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Challenge: Dads Got This

How Dads Can Integrate Work And Life

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I’m a single Dad to two amazing kids. Aside from 2 weekends a month, when they visit their Mom, raising them is all on me.

Added to that, my son, Jackson, has Down syndrome so he requires even more attention than most 9 year old boys.

But I’m also a solopreneur, and that means if I don’t work...the lights don’t stay on and the fridge is empty.

How can I fill the role of Dad & be a successful business owner too?

I used to subscribe to the “work-life balance” approach.

"Work-life balance" came into use in the 1970s and 80s, as stressed baby boomers strove to achieve a balance between career, family and other areas of their lives. Then Gen X’ers (like me) enhanced this by embracing remote work trends and using time off to focus on family and work outside the office.

It looks at work as one part of our lives and outside interests such as family, friends, hobbies and health as another. The goal is to ensure work didn't take away too much time from life outside the office, while still ensuring we perform at work at the level we want and need.

For me, work was from 8-5, and everything else when I wasn’t working. It was stressful, and very rigid. While it did give me time to work, and time with kids, I wasn’t healthy or happy.

Recently, I heard about a rising trend called “work-life integration” from business advisor and author of The Quick Start Guide to Conscious Leadership, Tom Eddington.

Eddington advises to let go of the idea of “work-life balance” and to understand instead that work and personal lives are integrally connected.

Basically, “work-life integration” is an approach that creates more synergies between all areas that define life: work, home/family, community, personal well-being, and health. This approach emphasizes gentle pivots rather than hard boundaries between different areas of life.

For professionals who have the ability to shape their own workday, the flexibility offered by work-life integration is ideal. For those who are juggling kids, elderly parents, and other activities, it seems like the best way to have and do it all.

I applied this to my schedule gradually over the last few years. Now, I wake up at 4 AM to reply to work for a few hours, then get kids ready and take them to school. I’m back home and working by 8 AM until about noon.

Then I go to the gym during lunch time and after gym, I’ll schedule a lunch meeting or just eat lunch at my desk.

The school bus drops the kids off about 3:30. I’ll spend 30 minutes talking to them about their day and getting them a snack.

Afterwards, we all sit at the breakfast table, and I do some work while they do homework. We all stop about 5 PM, take a swim in the pool, go on a bike ride, or even just play a board game.

Then we make dinner together, rest, and they are in bed at 8 PM. I’ll read or watch a little Netflix, or if needed work more, before I go to sleep at 10 PM.

“We have a multigenerational, multiethnic workforce. And all of those systems and organizations in society are outdated, outmoded, and collapsing before our very eyes,” he says. “Creating a different kind of organizational culture is part of the solution. But fundamentally changing the systems is a critical piece of what needs to be fixed.”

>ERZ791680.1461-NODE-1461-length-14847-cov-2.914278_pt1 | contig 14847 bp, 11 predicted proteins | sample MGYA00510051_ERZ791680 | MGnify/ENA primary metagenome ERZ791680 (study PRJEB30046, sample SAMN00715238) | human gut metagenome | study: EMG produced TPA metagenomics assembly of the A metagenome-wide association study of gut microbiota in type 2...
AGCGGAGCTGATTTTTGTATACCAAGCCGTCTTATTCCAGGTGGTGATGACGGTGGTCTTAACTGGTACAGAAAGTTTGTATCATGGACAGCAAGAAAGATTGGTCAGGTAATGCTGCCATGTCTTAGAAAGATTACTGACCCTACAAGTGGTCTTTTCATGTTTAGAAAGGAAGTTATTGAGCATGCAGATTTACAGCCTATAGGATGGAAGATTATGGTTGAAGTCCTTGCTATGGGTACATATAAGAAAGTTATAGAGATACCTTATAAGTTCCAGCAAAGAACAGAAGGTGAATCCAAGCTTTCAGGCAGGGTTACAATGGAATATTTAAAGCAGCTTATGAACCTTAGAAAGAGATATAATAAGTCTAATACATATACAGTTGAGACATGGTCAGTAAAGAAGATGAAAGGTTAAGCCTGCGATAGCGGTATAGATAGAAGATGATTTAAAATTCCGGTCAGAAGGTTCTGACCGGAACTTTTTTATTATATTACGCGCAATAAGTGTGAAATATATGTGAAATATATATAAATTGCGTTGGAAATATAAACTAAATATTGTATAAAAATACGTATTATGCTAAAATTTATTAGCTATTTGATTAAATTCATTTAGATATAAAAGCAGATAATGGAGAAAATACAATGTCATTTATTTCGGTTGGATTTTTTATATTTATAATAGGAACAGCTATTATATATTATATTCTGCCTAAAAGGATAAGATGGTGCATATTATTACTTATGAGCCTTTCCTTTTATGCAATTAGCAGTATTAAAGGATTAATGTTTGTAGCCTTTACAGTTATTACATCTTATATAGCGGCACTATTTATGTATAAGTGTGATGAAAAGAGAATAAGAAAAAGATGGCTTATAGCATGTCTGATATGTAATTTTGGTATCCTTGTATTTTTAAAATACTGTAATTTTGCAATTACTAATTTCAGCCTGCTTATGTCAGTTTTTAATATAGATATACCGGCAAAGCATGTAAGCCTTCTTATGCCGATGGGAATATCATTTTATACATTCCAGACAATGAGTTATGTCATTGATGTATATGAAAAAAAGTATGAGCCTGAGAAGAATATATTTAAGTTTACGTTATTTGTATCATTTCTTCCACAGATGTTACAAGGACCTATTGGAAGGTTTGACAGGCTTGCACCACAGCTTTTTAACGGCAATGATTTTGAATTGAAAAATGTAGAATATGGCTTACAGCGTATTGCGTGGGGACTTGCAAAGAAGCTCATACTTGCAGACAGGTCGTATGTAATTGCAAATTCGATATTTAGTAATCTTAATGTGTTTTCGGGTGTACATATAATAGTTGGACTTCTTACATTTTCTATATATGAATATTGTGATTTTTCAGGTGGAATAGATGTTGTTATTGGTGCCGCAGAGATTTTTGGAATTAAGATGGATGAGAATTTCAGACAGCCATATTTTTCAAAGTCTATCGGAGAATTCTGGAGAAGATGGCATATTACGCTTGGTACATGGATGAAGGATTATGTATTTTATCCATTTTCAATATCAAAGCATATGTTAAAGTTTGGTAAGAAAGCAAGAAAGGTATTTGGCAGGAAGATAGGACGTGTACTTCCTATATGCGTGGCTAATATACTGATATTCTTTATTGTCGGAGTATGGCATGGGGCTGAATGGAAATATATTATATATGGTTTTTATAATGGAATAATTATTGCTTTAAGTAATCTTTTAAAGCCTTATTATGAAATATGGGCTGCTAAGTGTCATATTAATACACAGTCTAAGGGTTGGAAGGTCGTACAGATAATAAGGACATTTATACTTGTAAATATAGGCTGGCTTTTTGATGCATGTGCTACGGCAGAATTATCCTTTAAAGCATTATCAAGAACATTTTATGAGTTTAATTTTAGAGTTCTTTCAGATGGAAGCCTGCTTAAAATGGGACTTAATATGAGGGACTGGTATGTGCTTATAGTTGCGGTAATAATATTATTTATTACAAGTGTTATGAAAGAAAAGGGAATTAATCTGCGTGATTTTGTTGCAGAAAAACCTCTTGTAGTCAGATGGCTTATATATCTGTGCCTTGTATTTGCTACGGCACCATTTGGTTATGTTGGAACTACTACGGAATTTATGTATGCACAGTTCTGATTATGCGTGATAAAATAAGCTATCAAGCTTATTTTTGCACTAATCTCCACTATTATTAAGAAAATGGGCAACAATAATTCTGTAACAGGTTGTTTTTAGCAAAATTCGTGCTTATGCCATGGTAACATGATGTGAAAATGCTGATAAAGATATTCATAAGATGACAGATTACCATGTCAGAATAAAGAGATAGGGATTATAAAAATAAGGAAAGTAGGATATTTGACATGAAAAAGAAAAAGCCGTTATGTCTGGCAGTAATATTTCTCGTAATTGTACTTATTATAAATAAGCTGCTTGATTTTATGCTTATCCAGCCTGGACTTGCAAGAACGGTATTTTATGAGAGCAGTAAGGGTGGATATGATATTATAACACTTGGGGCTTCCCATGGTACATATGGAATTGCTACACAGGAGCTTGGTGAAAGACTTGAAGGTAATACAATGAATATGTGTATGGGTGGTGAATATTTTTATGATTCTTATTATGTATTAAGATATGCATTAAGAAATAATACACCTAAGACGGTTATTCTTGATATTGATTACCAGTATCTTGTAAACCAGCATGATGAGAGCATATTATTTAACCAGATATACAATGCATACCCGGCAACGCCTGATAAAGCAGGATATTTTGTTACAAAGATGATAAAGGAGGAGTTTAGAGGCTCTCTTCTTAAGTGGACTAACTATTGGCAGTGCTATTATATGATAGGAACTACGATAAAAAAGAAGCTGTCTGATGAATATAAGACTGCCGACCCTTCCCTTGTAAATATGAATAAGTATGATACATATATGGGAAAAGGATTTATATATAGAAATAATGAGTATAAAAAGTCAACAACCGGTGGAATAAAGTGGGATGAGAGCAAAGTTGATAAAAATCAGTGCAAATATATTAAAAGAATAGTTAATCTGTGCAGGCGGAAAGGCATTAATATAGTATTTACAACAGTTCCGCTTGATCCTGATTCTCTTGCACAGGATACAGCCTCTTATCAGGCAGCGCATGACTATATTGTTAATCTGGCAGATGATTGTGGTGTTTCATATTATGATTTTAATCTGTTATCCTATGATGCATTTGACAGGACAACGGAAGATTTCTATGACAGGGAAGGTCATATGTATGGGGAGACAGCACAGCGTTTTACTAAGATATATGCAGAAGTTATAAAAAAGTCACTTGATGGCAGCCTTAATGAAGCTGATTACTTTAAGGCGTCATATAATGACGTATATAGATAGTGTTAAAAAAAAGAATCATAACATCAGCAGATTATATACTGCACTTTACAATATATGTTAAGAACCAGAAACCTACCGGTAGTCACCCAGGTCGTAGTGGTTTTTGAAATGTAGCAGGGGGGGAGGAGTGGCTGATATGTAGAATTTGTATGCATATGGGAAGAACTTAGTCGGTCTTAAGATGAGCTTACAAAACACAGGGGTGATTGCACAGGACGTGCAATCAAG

This starts with leaders changing their approach to life and business. Tom teaches his clients to let go of the idea of “work-life balance” and to understand instead that their work and personal lives are integrally connected.

“I’m there to ensure that my clients are living the life they want to be living and dealing effectively with all of its amazing highs and intense lows,” he says. “I show them how to be calm in the midst of whatever troubles they are facing.”

Eddington, who is one of Silicon Valley’s most renowned business advisors and coaches, works with some of the nation’s most influential CEOs and non-profit leaders, advising them on work/life integration and conscious leadership.

The principles that he teaches to create thriving organizations are not what I’ve read in any other business, leadership, or “how to succeed” articles. Traditional business leadership emphasizes intellect and drive, while Eddington focuses on developing emotional intelligence, body intelligence, and – in Tom’s body of work – a connection to heart and spirit.

“The brain is there to serve, analyze, and interpret what the gut is telling us, and the heart is where the brain and gut meet,” he says. ”The journey I take my clients on is to get them to move from their brains to their gut, and then to integrate their heart, their brain, and their gut.”

This pivot in the way I think, pushed me to redefine my life and work balance. I didn’t feel I had to be strapped to my desk from 8 am to 5 pm, and not touch work after.

Following the old work-life balance best practices left my feeling unfulfilled, and created more stress as they struggled to fill the role of business owner and Daddy. Focusing on the idea of integration helped me identify what's important and then create a unique daily schedule from there.

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